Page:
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Sympathetic Vibrations | State of the Stream with Apple Music Is Streaming Actually Changing the Music Industry Landscape for Local and National Artists?

an iPod with headphones made into the money sign (Photo illustration: Dan Calderon | Flatland)
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3 minute read

Eyebrows rose throughout the music industry late last month when it was widely reported that Apple was renegotiating its deals with major record labels for its subscription-based streaming service, “Apple Music”. Those renegotiations centered on Apple’s desire to reduce the per-stream revenue percentages it pays to the labels as compensation.

When Apple first began its subscription-based music service in 2015, it was the new kid on the block in a neighborhood where Spotify was the 300-pound bully. So in order to compete with Spotify and entice labels to join the service, Apple offered a 58 percent split to the majors – which represented a small but substantial premium over Spotify’s 52 percent split. And reports from Bloomberg and the Washington Post — gathered from unnamed industry sources — suggest that Apple’s current renegotiations seek to reduce the label split closer to that 52 percent mark.

So what is at stake here for the actual artists? Well, it may not mean much. The artist’s split is usually only a percentage of the 52 percent Apple is looking to pay. And unless an artist’s music is a runaway success or getting premium, curated playlist placement, one’s streaming revenue is going to be miniscule – we’re talking thousandths of a cent per stream.

Joe Stanziola, a local rapper who performs and records as Second Hand King, hustles as much as any artist in the game, but still finds it difficult to reach that hobby/career tipping point.

“I’m on every single streaming site through TuneCore. And after four years of digital distribution, I’ve amassed $4 a month off streaming sales. And I worked my ass off to get that,” Stanziola said. “It’s not easy. I have to clock into my day job at 3 p.m. today. And every time I do that, I’m very aware that I’m not making enough money to live off my dream.”

So six points may not mean much to artists. But it will definitely make a difference for labels. And if six points seemed like a lot in 2015, by 2017 standards it’s enormous.

The Recording Industry Association of America’s 2016 end of the year report revealed that streaming generated more revenue than any other format. That made 2016 the first time in the history of the RIAA’s metrics that a physical format, like CDs, did not hold the top spot. In fact, streaming grew by a whopping 68.5 percent from 2015 to 2016, and ultimately generated more revenue last year than all physical formats and digital downloads combined.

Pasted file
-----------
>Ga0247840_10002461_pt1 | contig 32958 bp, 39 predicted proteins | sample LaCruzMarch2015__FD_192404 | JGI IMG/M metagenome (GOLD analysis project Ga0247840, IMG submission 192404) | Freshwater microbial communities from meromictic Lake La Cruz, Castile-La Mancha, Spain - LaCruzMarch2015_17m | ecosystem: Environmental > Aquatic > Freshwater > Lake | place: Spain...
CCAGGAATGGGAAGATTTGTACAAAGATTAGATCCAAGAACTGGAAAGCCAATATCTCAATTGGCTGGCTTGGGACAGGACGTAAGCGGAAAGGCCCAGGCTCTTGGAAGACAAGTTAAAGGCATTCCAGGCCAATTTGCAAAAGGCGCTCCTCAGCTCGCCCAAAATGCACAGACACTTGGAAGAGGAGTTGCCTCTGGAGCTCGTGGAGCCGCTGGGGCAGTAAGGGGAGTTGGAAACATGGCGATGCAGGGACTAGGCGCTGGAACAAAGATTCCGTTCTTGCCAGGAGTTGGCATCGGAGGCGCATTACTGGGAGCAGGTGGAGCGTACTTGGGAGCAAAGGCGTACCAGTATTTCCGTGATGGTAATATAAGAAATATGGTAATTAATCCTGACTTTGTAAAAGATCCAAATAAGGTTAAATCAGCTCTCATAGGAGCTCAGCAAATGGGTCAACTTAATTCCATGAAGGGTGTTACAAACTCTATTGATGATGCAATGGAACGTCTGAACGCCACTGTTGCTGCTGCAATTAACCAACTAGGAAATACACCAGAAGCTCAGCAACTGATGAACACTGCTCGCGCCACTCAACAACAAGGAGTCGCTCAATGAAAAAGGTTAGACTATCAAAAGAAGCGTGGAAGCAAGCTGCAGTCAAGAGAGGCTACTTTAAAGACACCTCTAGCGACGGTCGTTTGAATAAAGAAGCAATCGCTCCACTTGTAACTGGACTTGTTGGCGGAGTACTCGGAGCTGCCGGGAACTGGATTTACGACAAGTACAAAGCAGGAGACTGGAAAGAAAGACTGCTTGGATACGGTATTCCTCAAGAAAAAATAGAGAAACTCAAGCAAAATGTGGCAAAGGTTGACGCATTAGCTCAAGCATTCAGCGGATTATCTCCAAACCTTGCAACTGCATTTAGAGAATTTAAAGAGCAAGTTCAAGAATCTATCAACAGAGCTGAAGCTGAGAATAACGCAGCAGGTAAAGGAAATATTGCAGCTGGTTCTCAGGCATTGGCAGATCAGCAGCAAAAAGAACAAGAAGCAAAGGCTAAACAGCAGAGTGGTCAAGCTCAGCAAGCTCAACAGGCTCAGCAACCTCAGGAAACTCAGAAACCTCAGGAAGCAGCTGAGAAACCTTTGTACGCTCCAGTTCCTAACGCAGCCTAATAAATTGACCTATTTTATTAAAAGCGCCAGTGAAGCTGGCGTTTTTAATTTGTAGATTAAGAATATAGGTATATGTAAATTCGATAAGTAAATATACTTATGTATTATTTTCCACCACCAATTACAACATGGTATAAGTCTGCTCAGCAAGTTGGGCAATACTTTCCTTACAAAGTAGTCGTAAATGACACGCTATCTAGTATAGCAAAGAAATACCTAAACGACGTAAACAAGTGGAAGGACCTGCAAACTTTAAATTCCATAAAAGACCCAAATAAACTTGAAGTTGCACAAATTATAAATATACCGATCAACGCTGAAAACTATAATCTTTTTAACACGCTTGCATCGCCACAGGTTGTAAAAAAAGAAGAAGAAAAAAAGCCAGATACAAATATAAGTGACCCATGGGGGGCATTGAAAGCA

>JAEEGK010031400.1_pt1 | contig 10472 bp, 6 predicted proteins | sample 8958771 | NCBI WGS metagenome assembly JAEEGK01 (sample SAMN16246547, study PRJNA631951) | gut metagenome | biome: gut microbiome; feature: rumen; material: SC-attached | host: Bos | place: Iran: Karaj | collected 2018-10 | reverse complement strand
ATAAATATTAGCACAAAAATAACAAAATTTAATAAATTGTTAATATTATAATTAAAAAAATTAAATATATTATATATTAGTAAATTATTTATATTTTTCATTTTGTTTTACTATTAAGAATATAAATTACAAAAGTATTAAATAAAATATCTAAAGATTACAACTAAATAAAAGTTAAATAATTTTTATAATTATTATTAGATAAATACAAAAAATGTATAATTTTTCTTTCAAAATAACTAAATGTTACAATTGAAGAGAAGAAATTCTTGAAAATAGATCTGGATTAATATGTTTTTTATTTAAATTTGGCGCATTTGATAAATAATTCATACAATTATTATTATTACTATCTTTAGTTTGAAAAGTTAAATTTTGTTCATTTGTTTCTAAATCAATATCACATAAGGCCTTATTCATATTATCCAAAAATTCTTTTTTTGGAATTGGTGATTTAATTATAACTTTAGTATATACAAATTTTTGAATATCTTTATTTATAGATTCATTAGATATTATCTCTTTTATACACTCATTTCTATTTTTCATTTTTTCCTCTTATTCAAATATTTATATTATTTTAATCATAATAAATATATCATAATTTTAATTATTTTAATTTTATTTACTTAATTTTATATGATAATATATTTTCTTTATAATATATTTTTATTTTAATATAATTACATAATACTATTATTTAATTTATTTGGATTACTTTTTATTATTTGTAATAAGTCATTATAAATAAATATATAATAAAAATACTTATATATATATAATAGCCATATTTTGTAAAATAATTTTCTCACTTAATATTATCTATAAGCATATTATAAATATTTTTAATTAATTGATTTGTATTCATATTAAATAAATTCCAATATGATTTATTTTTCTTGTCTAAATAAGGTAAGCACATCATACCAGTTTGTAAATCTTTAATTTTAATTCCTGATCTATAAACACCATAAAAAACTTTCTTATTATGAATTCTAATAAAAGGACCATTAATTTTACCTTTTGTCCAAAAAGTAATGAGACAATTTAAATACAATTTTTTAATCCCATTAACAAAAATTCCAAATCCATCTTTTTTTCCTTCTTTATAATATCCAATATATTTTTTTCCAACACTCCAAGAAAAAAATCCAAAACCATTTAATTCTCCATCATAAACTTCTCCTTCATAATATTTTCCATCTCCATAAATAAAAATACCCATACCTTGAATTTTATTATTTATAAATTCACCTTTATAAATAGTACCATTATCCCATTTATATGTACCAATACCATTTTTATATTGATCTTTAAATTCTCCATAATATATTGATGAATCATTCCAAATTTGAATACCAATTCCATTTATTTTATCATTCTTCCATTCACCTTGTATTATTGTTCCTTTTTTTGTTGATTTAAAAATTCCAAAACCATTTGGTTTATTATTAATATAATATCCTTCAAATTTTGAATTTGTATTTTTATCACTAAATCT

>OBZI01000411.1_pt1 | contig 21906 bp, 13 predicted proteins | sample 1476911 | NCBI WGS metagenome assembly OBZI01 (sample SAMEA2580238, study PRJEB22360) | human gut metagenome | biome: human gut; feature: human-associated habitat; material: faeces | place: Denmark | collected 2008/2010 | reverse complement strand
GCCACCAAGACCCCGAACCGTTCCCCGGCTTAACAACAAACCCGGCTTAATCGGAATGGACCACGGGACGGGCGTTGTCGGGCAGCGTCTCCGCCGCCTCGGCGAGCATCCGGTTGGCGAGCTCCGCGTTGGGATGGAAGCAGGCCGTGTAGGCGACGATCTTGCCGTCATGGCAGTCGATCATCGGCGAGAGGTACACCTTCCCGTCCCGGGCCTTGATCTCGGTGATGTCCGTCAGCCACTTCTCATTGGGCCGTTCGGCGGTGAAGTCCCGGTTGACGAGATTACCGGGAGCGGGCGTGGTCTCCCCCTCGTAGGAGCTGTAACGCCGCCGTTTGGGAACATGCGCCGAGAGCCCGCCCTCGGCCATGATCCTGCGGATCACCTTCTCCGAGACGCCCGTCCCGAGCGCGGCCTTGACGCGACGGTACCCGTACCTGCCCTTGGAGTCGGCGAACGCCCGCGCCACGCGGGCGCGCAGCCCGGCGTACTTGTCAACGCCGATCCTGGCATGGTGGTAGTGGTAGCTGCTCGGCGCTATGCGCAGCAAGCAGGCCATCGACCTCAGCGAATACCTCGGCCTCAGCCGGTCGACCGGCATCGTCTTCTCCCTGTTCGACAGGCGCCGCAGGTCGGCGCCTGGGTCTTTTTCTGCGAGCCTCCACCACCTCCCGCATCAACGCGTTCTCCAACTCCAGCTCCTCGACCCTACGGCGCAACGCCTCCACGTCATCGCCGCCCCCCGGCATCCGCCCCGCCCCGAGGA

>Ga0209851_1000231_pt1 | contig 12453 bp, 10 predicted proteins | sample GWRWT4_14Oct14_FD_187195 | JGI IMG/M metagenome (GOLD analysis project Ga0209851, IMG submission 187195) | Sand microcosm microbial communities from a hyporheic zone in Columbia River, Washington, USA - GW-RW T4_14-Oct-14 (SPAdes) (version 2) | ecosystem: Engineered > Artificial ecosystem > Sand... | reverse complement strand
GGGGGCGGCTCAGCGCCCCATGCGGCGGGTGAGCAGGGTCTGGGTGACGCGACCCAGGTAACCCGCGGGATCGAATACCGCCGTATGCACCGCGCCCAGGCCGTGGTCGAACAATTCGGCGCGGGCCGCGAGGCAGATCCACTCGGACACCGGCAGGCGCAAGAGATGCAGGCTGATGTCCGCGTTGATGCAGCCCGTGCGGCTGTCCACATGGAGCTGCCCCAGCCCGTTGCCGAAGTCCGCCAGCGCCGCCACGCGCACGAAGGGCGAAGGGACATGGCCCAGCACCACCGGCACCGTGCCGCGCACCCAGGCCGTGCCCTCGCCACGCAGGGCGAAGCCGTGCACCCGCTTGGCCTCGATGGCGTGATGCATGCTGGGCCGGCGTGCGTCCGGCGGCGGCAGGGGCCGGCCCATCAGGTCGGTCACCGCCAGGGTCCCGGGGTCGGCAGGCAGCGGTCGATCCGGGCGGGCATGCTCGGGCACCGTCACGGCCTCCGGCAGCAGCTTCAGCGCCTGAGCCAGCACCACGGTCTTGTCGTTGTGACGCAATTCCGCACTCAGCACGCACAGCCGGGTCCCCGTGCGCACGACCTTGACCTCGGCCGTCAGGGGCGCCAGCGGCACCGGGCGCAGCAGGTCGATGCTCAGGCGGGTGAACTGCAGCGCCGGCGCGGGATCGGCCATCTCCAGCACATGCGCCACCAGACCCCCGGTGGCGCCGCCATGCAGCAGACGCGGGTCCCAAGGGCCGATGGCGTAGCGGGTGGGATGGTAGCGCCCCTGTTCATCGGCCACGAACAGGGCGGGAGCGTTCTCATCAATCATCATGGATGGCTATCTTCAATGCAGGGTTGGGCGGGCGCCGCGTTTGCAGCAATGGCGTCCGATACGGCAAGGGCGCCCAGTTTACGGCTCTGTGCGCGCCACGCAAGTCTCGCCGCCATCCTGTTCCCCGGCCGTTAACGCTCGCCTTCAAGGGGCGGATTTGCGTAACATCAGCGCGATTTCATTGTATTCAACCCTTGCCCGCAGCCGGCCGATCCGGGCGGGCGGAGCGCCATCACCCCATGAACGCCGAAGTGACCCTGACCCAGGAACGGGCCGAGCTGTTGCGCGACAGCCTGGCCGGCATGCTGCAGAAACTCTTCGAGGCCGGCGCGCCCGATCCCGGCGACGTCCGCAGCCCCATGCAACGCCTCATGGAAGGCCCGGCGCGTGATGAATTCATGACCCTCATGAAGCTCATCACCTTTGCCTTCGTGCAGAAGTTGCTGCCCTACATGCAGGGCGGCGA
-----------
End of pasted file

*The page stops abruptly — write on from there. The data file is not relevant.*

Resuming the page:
2016 Music Revenue


Streaming generates more revenue for artists than downloads, physical formats (CDs, vinyls, etc) and synchronization (movie or television play) combined.

With the original deals inked between Apple and the major label set to expire at the end of June — two years after they were originally signed — the timing of Apple’s efforts to increase their own share of streaming revenue makes sense. Bloomberg reported that the original terms were likely to be extended if a new deal was not reached before expiration, and they presumably have.

The word throughout the industry is that the majors intend to work with Apple on a split reduction, provided Apple can continue growing its subscriber numbers. As it stands, Spotify is still the de facto streaming king, boasting more than 50 million subscribers, compared to Apple’s paltry 27 million.

Considering the trend toward streaming and the lack of income it generates for artists, why would an artist want to put their music on the services in the first place? Despite the potential shortcomings, Mac Lethal, one of our city’s most successful artists, sees a net monetary and creative benefit for artists in streaming services.

“I’d argue that in 2017, you’d make less money as an artist who doesn’t put their music on streaming services. Taylor Swift keeping her music off of Spotify helped her sell more records a couple of years ago, but in the scope of today’s industry, that was an eternity ago,” Lethal said, “I’d argue she couldn’t even do that now and be as successful. Selling albums is becoming a thing of the past, at least in terms of trying to do it to make huge financial gains. It’s the nature of technology. It makes things that need to be obsolete, obsolete, and puts the spotlight on the new ways we’re meant to evolve.”

Lethal has found many nontraditional outlets to monetize his talents, including a cadre of viral YouTube videos. But videos and traditional music sales aren’t the only options for monetizing recorded tracks. KC’s Yes You Are, who is currently in L.A. recording tracks for its first full length, struck licensing gold last year, when the track “HGX” was featured in the film “Bad Moms” and a Pepsi commercial that aired during the Super Bowl.

However, Jared White, guitarist/vocalist for the band, is trying not to put the cart before the horse when it comes to streaming.

“I’ve always looked at any revenue that came our way through streaming as a bonus. As far as making a living in music, we’ve been doing just fine with licensing our songs,” White said. “But for where we’re at now with our career, I just haven’t focused on anything but making the best recordings possible. You’ve got to make recordings that people want to hear – want to stream – before you can worry about being compensated.”

— Dan Calderon is Kansas City native, an attorney, and contributor to Flatland. You can contact him by emailing, or on Twitter @dansascity.

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